Children’s Coping with Stressful Medical Procedures

  • Lizette Peterson
  • Krista K. Oliver
  • Lisa Saldana
Part of the Issues in Clinical Child Psychology book series (ICCP)

Abstract

Childhood is a time in which children are cared for and protected by their parents. Medical procedures involving children thus provide a paradoxical situation for children and their families. Nowhere else in their experience are children subjected to a planned event that is frightening and often painful, while the parents look on passively or even assist in restraining the children. This same paradox of adult presence without protection, which presents such a challenge to children and their families, allows a unique opportunity for the investigation of how children cope with anxiety-provoking and painful experiences. Because most elective medical procedures are planned in advance, children and their families’ responses to a procedure can and have been meticulously explored through observation, interview, self-report, parent ratings, and physiological assessment (Peterson, 1984).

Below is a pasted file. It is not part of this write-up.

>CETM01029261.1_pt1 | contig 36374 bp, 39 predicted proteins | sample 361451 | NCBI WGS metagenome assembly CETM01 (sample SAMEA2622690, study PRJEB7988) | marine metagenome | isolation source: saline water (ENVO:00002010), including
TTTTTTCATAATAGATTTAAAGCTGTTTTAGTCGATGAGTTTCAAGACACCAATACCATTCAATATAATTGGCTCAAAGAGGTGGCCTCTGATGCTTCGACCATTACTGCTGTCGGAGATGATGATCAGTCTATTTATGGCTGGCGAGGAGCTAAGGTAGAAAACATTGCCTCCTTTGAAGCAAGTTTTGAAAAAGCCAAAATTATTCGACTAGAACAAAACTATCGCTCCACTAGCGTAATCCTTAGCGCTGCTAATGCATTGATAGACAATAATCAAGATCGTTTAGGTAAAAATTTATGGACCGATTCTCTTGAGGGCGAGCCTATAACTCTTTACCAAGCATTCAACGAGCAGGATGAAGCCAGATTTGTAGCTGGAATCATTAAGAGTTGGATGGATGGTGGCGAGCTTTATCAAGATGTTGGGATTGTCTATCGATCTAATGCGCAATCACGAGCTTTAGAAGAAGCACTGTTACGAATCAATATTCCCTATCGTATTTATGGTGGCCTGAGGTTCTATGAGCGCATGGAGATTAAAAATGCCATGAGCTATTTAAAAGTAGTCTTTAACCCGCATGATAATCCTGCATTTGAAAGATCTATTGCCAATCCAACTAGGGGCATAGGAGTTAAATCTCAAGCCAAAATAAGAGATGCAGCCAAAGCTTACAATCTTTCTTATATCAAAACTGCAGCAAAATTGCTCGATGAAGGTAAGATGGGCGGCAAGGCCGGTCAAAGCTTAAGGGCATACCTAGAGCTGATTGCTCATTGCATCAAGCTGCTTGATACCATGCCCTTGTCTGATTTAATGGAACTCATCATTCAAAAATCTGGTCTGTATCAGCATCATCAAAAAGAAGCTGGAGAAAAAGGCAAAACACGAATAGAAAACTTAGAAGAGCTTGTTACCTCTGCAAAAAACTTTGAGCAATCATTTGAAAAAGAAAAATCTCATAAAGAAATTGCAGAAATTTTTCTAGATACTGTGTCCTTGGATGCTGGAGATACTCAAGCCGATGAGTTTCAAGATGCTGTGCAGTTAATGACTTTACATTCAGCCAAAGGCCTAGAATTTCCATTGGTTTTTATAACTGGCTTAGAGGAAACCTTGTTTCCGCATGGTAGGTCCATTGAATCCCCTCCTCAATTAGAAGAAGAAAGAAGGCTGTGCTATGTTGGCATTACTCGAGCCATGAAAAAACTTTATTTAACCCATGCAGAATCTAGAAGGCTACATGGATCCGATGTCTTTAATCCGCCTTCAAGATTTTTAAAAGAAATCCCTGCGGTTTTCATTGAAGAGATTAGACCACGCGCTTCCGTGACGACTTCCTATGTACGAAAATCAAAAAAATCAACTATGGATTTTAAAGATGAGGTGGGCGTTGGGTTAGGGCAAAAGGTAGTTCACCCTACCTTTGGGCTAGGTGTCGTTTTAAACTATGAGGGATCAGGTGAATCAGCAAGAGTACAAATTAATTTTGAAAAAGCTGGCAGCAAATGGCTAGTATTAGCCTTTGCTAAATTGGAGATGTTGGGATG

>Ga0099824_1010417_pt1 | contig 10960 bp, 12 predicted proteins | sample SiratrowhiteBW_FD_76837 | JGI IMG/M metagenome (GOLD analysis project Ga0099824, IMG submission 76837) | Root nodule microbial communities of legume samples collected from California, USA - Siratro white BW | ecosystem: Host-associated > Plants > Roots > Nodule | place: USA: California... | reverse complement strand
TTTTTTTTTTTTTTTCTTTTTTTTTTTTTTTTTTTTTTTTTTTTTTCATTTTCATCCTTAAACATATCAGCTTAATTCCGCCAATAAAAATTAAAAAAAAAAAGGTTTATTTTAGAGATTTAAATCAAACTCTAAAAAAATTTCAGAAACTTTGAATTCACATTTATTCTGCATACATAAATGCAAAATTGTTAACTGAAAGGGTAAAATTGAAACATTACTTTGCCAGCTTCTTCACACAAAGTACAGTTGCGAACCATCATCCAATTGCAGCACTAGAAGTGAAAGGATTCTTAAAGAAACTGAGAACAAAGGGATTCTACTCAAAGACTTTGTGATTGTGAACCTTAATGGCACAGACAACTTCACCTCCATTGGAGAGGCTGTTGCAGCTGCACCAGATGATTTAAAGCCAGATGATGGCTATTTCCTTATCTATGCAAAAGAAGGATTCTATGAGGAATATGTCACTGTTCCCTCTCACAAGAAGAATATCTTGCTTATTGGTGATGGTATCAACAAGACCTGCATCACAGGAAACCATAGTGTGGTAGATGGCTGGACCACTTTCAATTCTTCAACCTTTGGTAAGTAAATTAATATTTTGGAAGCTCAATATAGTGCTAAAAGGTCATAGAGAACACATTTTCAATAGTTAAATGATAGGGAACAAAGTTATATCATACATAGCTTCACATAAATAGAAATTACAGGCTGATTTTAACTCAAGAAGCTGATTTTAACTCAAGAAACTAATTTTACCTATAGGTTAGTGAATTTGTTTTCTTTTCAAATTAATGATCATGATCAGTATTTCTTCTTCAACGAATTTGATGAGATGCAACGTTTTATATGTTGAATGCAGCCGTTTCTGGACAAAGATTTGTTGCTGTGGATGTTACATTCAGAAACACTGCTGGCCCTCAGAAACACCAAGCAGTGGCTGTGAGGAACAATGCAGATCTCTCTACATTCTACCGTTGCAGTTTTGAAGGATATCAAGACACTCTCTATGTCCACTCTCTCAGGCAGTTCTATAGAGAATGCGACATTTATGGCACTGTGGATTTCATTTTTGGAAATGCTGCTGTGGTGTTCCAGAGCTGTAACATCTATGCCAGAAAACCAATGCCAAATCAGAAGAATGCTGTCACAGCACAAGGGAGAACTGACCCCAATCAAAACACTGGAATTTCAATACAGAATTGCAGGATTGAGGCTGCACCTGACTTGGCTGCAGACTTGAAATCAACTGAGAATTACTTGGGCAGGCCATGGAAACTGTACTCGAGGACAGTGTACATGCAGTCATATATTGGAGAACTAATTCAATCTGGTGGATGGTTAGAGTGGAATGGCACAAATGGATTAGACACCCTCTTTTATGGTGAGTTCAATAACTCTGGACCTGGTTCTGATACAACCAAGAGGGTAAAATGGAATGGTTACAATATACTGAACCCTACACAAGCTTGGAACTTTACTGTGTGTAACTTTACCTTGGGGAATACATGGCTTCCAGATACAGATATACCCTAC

Keywords

Preschool Child Coping Style Medical Procedure Secondary Coping Coping Skill Training 
These keywords were added by machine and not by the authors. This process is experimental and the keywords may be updated as the learning algorithm improves.

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Copyright information

© Springer Science+Business Media New York 1997

Authors and Affiliations

  • Lizette Peterson
    • 1
  • Krista K. Oliver
    • 1
  • Lisa Saldana
    • 1
  1. 1.Department of PsychologyUniversity of Missouri at ColumbiaColumbiaUSA

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